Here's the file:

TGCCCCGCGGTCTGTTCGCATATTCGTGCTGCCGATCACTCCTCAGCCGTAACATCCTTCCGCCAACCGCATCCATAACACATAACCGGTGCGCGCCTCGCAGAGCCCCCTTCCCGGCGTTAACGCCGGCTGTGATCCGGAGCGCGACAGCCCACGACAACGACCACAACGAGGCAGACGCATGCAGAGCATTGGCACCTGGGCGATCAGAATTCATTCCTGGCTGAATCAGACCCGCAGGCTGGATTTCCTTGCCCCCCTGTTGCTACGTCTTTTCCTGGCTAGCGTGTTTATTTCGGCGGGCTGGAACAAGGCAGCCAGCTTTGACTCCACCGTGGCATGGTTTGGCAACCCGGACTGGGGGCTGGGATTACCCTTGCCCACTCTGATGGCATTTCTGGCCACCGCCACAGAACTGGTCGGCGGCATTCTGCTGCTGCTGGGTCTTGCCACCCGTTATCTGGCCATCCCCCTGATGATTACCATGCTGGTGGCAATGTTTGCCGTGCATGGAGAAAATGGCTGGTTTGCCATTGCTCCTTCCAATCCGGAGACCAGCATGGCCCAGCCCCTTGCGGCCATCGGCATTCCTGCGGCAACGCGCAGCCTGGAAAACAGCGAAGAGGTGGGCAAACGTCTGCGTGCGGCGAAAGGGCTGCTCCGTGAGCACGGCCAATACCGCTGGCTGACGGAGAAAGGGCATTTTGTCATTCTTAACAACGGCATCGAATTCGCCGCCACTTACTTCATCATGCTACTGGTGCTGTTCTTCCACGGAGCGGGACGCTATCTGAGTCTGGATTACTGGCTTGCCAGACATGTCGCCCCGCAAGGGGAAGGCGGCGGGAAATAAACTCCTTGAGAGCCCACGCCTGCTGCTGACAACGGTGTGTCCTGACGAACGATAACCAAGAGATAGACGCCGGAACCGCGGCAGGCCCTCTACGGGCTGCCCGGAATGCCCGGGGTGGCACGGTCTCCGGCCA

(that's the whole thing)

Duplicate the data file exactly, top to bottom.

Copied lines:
TGCCCCGCGGTCTGTTCGCATATTCGTGCTGCCGATCACTCCTCAGCCGTAACATCCTTCCGCCAACCGCATCCATAACACATAACCGGTGCGCGCCTCGCAGAGCCCCCTTCCCGGCGTTAACGCCGGCTGTGATCCGGAGCGCGACAGCCCACGACAACGACCACAACGAGGCAGACGCATGCAGAGCATTGGCACCTGGGCGATCAGAATTCATTCCTGGCTGAATCAGACCCGCAGGCTGGATTTCCTTGCCCCCCTGTTGCTACGTCTTTTCCTGGCTAGCGTGTTTATTTCGGCGGGCTGGAACAAGGCAGCCAGCTTTGACTCCACCGTGGCATGGTTTGGCAACCCGGACTGGGGGCTGGGATTACCCTTGCCCACTCTGATGGCATTTCTGGCCACCGCCACAGAACTGGTCGGCGGCATTCTGCTGCTGCTGGGTCTTGCCACCCGTTATCTGGCCATCCCCCTGATGATTACCATGCTGGTGGCAATGTTTGCCGTGCATGGAGAAAATGGCTGGTTTGCCATTGCTCCTTCCAATCCGGAGACCAGCATGGCCCAGCCCCTTGCGGCCATCGGCATTCCTGCGGCAACGCGCAGCCTGGAAAACAGCGAAGAGGTGGGCAAACGTCTGCGTGCGGCGAAAGGGCTGCTCCGTGAGCACGGCCAATACCGCTGGCTGACGGAGAAAGGGCATTTTGTCATTCTTAACAACGGCATCGAATTCGCCGCCACTTACTTCATCATGCTACTGGTGCTGTTCTTCCACGGAGCGGGACGCTATCTGAGTCTGGATTACTGGCTTGCCAGACATGTCGCCCCGCAAGGGGAAGGCGGCGGGAAATAAACTCCTTGAGAGCCCACGCCTGCTGCTGACAACGGTGTGTCCTGACGAACGATAACCAAGAGATAGACGCCGGAACCGCGGCAGGCCCTCTACGGGCTGCCCGGAATGCCCGGGGTGGCACGGTCTCCGGCCA